Authors: Winston Graham
Tags: #Fiction, #Sagas
On the 10
th of November Demelza had just finished making her weekly saffron cakes and was wondering how long it would be before Ross was home to taste them. In all their years together he had so far only been absent from home once at Christmas. In
807 he had travelled with the Earl of Pembroke on a special mission to the Austrians. He had not in fact ever got to Vienna, having been sent flying home from Copenhagen to report that France was intent on forcing Denmark into war with England. But then, no sooner was he in London than he was despatched again to Portugal as part of a mission to try to encourage the Royal Family to leave Lisbon and seek safety in Brazil.
That Demelza had not minded so much. She had heard he was safe back in London and knew precisely what the second mission was - in any event it was an honour to be so chosen and the dangers did not appear too great. But this latest invitation had reached him in Cornwall, and although he did not go into details his attitude showed that it was of a more secret and risky nature, and of such a kind that he was a little dubious about taking it on. However he had gone, and apart from a letter telling her of his arrival in London, nothing since. She presumed he was still in Portugal. There had come news recently of a British victory there - but followed by a continued withdrawal from the country recently liberated. It was all very confusing. And disquieting.
Of course Ross was a noncombatant, a civilian, a visitor, someone whose business it was to observe, not fight. But in battle the dividing line tended to get blurred. In any event she knew too well that it was not in Ross's nature to steer clear of conflict if he happened to become accidentally - and patriotically - involved.
So what it amounted to was this: at
day, while she was in the still-room rearranging the jars, while she was decorating the raisin cake, while she was scolding Isabella-Rose for getting into a temper, while she was rubbing her teeth with a mallow root to clean them - at
of these moments Ross might be dying of wounds on some dusty hillside in Portugal, sick of a fever in a hospital and unable to hold a pen, just safely returned to London and writing to her now, or jogging on a coach between St Austell and Truro on the very last stage of his journey home.
It was necessary to continue to live every hour as it came, prosaically, steadily, concentrating on domestic things, life in the house, at the mine, in the villages, arranging and preparing meals, seeing that there was enough ale, ordering coal and wood against the coming winter - and, as the lady of the manor, so to speak - being available to listen to complaints, resolve little difficulties, help the needy, be a sort of nucleus for the Christmas preparations whether in the church or the surrounding countryside.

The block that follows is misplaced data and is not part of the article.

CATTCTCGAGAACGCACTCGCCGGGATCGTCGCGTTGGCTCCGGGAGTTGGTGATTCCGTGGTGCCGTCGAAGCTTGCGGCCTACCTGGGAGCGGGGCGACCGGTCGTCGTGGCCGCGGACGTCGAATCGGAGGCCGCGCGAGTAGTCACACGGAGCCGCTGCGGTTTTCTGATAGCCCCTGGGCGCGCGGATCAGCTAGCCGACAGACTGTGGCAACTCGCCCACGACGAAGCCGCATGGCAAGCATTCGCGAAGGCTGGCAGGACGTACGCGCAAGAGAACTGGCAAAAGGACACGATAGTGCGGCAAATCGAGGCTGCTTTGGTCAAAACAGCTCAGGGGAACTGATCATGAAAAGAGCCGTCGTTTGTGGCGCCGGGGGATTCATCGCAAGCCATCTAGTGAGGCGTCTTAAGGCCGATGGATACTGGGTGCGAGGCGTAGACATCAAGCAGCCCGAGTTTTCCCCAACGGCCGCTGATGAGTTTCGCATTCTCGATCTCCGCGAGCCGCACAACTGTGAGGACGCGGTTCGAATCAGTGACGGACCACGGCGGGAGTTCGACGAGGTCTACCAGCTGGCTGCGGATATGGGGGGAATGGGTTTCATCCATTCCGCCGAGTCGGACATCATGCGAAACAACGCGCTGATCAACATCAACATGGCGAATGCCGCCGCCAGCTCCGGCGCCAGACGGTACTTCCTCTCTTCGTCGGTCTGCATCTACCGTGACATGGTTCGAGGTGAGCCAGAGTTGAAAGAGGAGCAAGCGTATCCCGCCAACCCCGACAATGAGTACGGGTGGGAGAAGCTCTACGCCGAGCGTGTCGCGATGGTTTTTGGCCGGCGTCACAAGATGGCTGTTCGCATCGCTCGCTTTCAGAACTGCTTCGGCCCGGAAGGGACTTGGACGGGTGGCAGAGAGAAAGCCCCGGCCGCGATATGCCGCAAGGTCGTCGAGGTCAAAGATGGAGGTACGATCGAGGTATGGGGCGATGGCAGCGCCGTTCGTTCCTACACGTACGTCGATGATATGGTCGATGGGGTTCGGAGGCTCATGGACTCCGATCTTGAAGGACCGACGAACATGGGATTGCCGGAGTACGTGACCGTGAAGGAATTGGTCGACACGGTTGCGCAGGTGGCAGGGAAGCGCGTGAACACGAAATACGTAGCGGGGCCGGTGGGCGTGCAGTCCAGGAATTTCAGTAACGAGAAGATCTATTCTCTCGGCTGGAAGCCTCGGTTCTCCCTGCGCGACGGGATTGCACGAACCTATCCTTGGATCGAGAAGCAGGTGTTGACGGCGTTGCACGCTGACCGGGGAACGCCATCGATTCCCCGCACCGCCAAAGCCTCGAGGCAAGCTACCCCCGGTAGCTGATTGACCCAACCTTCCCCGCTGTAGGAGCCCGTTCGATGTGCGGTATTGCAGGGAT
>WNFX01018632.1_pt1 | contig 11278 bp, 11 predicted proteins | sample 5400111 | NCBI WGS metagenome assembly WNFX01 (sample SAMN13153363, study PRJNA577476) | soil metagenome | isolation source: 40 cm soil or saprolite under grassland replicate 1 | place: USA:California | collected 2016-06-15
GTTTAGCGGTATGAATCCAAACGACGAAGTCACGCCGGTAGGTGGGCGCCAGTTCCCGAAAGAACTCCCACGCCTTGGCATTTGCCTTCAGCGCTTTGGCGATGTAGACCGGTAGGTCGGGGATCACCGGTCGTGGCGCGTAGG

And, if a horse clattered unexpectedly over the cobbles, it was really rather stupid to let one's heart lurch in sudden expectation.
The ioth November was a quiet, heavy day, and Jeremy had gone fishing again with Paul Kellow and Ben Carter. In the winter, instead of staying out till supper-time, they usually returned at dusk, so Demelza decided she would take a stroll down to the cove in the hope of meeting them as they returned.
It was only a month now from the eleventh anniversary of Elizabeth's death, and to Demelza the time had flown. Indeed, stretching it a bit further, it seemed no time at all since, in the darkest period of their married poverty, she
had walked down to the cove and gone out fishing while heavily pregnant with Jeremy, and had nearly lost him and herself as well. Now
was out fishing, tall, slender, nineteen years old, elusive, artistic, not taking life seriously, a harder person altogether to understand than Clowance.
The first decade of the century had been a good one, her relationship with Ross back to the early days, warm and full of laughter, intermittently passionate, always friendly. Into that sort of companionship they had been able to draw their two eldest children so that, in spite of occasional disagreements, the accord in the house, the outspokenness, and the unstressed affection was notable. Only lately perhaps, over the last year or so, had an element of unsympathy grown up between Ross and Jeremy.
Ross too, she thought, had been thoroughly happy - or at least as near happiness as so uneasy a man could well achieve. After the tragedy following her first visit to London, and after Elizabeth's death, he had wanted to give up his seat in Parliament. He had felt himself compromised by his duel with, and killing of, Monk Adderley. He had told Lord Falmouth that in any case he felt himself useless at Westminster, a place that was just a talking shop, where words were more important than deeds. Lord Falmouth had not taken his complaints too seriously, and when he got home she had added her arguments for his staying on.